It’s Small Business Week!

May 12-16 is National Small Business Week. According to the US Census, in 2011 there was an estimated 22,370 non-farm small businesses in North Dakota. This was a 3.8% increase from 2010, compared to a national increase of only 1.3% in from 2010 to 2011. North Dakota small businesses are on the rise and there are many resources in ND to help start a small business.

Interested in starting a small business? The Small Business Administration www.sba.gov is hosting free webinars this week about different tools to start a small business. The North Dakota Small Business Center (www.ndsbdc.org) has resources year round for local assistance and support to start a small business in North Dakota.

According to the Small Business Administration, some questions you should ask yourself before starting a small business are:

  • What kind of business do I want?
  • Who is my ideal customer?
  • What products or services will my business provide?
  • Am I prepared to spend the time and money needed to get my business started?
  • Why am I starting a business?
  • How much money do I need to get started?

Individual Development Accounts (IDAs) can help you save money to start a small business. IDAs are savings accounts that are matched 2:1 to be used to pay for college tuition, a first home, or a small business. Participants in the program save a maximum of $2,000, which is matched 2:1, for a total possible $6,000 to be used to help start a small business, including paying for equipment, space, advertising, and other costs associated with starting a business.

Visit www.capnd.org/ida for more information today!

May is Community Action Month!

May is National Community Action Awareness Month, and 2014 is particularly special because it is the 50th Anniversary of the “War on Poverty”. President Lyndon B. Johnson brought up the concept of a “War on Poverty” in his first State of the Union address on January 8, 1964. Below are a few key excerpts from his speech. For the full speech, go to http://www.lbjlibrary.net/collections/selected-speeches/november-1963-1964/01-08-1964.html

“Unfortunately, many Americans live on the outskirts of hope—some because of their poverty, and some because of their color, and all too many because of both. Our task is to help replace their despair with opportunity.

This administration today, here and now, declares unconditional war on poverty in America. I urge this Congress and all Americans to join with me in that effort. It will not be a short or easy struggle, no single weapon or strategy will suffice, but we shall not rest until that war is won. The richest Nation on earth can afford to win it. We cannot afford to lose it. One thousand dollars invested in salvaging an unemployable youth today can return $40,000 or more in his lifetime.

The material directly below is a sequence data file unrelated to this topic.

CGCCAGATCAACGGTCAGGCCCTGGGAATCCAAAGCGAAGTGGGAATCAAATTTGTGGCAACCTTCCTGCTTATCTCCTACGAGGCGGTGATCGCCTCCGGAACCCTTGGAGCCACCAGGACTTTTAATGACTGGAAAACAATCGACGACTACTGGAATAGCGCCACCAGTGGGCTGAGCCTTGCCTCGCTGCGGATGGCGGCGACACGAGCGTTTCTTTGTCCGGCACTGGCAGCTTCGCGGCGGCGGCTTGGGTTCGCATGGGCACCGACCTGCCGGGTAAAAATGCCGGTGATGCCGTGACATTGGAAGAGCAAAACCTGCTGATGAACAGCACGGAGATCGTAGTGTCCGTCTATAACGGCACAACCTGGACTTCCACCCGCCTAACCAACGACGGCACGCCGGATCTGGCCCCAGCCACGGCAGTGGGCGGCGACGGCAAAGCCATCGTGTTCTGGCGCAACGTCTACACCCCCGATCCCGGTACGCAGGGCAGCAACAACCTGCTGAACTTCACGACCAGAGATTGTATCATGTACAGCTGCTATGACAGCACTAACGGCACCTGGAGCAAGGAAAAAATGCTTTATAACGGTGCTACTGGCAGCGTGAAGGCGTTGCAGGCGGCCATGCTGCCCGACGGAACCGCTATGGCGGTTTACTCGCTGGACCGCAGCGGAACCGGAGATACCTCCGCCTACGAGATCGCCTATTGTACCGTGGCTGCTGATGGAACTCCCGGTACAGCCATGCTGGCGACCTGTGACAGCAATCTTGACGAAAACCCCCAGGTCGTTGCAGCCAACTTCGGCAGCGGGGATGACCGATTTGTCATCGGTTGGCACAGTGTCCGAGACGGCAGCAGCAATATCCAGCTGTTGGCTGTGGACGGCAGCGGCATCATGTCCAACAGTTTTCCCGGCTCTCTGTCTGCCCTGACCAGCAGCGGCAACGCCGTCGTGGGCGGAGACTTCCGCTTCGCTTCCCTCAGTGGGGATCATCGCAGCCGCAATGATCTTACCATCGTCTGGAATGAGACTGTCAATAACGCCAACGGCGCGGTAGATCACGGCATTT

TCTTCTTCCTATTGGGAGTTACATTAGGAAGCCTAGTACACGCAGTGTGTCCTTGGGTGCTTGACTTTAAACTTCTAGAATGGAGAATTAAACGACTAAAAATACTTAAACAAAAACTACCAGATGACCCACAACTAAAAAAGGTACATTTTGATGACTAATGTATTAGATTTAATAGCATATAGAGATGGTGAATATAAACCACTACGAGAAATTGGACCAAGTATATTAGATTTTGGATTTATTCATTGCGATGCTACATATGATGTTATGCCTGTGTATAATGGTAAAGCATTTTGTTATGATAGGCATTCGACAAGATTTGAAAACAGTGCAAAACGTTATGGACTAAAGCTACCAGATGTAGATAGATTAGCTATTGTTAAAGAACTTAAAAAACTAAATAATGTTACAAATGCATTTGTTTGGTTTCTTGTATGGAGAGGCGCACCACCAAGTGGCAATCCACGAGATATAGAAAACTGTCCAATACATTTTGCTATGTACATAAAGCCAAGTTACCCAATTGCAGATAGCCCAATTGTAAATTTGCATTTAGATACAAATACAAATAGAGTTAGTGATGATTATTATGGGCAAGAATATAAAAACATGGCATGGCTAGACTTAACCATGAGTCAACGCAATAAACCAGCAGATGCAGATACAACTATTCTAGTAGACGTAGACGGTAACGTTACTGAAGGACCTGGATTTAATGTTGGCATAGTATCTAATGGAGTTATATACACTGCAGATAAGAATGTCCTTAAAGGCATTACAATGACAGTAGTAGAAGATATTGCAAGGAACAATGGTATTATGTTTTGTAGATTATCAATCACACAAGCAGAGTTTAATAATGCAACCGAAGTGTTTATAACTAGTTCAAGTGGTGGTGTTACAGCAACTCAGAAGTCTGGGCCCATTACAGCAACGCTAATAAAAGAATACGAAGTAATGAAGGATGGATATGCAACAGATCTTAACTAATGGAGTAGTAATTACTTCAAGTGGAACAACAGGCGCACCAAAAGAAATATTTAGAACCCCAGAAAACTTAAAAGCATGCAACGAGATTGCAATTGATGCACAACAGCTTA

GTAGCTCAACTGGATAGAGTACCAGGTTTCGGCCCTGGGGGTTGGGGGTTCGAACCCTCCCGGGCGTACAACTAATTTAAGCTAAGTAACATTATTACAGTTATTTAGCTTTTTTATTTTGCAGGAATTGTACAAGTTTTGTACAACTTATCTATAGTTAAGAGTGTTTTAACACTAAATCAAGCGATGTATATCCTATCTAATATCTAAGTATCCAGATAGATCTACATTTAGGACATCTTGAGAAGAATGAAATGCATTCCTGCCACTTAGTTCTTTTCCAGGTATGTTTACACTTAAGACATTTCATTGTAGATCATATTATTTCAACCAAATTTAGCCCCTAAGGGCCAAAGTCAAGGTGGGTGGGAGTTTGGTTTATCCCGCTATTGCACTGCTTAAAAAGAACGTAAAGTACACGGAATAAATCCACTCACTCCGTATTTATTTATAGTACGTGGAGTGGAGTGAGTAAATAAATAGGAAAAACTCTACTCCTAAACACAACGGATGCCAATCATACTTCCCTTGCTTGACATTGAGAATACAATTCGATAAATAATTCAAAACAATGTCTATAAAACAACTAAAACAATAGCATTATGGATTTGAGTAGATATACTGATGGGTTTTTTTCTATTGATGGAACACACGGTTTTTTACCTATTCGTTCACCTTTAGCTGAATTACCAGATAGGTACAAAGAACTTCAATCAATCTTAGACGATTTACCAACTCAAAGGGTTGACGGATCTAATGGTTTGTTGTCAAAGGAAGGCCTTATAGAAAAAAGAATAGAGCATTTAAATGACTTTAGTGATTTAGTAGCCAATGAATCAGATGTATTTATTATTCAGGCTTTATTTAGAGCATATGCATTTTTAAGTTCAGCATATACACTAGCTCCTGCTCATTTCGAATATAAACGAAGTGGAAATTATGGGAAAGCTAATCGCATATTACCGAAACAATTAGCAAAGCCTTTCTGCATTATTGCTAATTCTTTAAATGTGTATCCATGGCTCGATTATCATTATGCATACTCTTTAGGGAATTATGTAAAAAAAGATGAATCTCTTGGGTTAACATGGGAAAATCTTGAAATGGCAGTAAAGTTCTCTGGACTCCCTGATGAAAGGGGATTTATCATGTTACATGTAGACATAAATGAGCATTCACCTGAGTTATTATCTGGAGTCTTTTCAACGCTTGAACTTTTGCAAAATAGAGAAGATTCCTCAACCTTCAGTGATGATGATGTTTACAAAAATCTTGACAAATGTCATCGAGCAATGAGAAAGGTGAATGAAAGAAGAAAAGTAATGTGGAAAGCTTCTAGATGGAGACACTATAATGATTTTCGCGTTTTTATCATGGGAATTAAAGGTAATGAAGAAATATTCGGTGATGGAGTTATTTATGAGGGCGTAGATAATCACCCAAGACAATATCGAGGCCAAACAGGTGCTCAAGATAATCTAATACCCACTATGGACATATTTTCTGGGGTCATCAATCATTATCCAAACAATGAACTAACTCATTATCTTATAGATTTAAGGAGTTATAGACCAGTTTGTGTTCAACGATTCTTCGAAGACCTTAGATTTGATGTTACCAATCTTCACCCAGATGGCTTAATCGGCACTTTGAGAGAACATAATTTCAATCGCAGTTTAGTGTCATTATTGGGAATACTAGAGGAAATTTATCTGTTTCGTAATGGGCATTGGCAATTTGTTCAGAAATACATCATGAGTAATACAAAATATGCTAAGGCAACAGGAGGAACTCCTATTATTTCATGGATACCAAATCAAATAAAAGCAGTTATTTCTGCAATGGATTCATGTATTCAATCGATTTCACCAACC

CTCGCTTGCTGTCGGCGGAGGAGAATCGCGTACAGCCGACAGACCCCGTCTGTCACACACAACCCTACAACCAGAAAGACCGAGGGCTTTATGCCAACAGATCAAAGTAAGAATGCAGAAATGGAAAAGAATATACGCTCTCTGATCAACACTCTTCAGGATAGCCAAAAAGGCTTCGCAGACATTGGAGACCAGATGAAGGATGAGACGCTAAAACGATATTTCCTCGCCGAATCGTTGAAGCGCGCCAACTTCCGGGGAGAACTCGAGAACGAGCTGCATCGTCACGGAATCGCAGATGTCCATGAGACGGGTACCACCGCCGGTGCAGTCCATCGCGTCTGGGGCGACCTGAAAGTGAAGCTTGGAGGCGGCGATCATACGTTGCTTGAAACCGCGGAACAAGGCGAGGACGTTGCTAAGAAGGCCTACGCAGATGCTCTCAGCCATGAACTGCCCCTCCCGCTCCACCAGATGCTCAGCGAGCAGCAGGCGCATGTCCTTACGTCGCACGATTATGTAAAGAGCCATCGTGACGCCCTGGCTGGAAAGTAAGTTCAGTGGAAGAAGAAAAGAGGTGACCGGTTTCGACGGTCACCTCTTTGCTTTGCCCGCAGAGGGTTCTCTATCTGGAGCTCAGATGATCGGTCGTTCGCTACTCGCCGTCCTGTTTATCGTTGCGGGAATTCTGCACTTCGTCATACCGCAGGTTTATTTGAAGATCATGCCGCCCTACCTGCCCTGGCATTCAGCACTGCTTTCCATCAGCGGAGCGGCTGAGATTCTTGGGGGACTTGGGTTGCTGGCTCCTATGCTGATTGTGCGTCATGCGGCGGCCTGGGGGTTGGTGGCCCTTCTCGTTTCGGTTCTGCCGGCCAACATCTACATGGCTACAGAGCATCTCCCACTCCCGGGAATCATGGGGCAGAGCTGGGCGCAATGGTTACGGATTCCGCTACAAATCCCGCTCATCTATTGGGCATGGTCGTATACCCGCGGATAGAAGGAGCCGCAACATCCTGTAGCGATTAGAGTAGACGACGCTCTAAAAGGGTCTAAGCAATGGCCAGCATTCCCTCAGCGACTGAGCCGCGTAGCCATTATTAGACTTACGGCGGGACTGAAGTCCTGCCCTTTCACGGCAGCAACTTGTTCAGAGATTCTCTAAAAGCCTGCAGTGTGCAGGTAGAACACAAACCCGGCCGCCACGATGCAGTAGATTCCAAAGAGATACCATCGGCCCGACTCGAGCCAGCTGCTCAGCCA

Poverty is a national problem, requiring improved national organization and support. But this attack, to be effective, must also be organized at the State and the local level and must be supported and directed by State and local efforts.

For the war against poverty will not be won here in Washington. It must be won in the field, in every private home, in every public office, from the courthouse to the White House.”

The Johnson Administration sent a draft of the Economic Opportunity Act to Congress on March 16, 1964. President Johnson said: “because it is right, because it is wise, and because, for the first time in our history, it is possible to conquer poverty, I submit, for the consideration of the Congress and the country, the Economic Opportunity Act of 1964.”

And he discussed the creation of Community Action programs: “…through a new Community Action program we intend to strike at poverty at its source—in the streets of our cities and on the farms of our countryside among the very young and the impoverished old. This program asks men and women throughout the country to prepare long-range plans for the attack on poverty in their own local communities. These are not plans prepared in Washington and imposed upon hundreds of different situations. They are based on the fact that local citizens best understand their own problems, and know best how to deal with those problems.”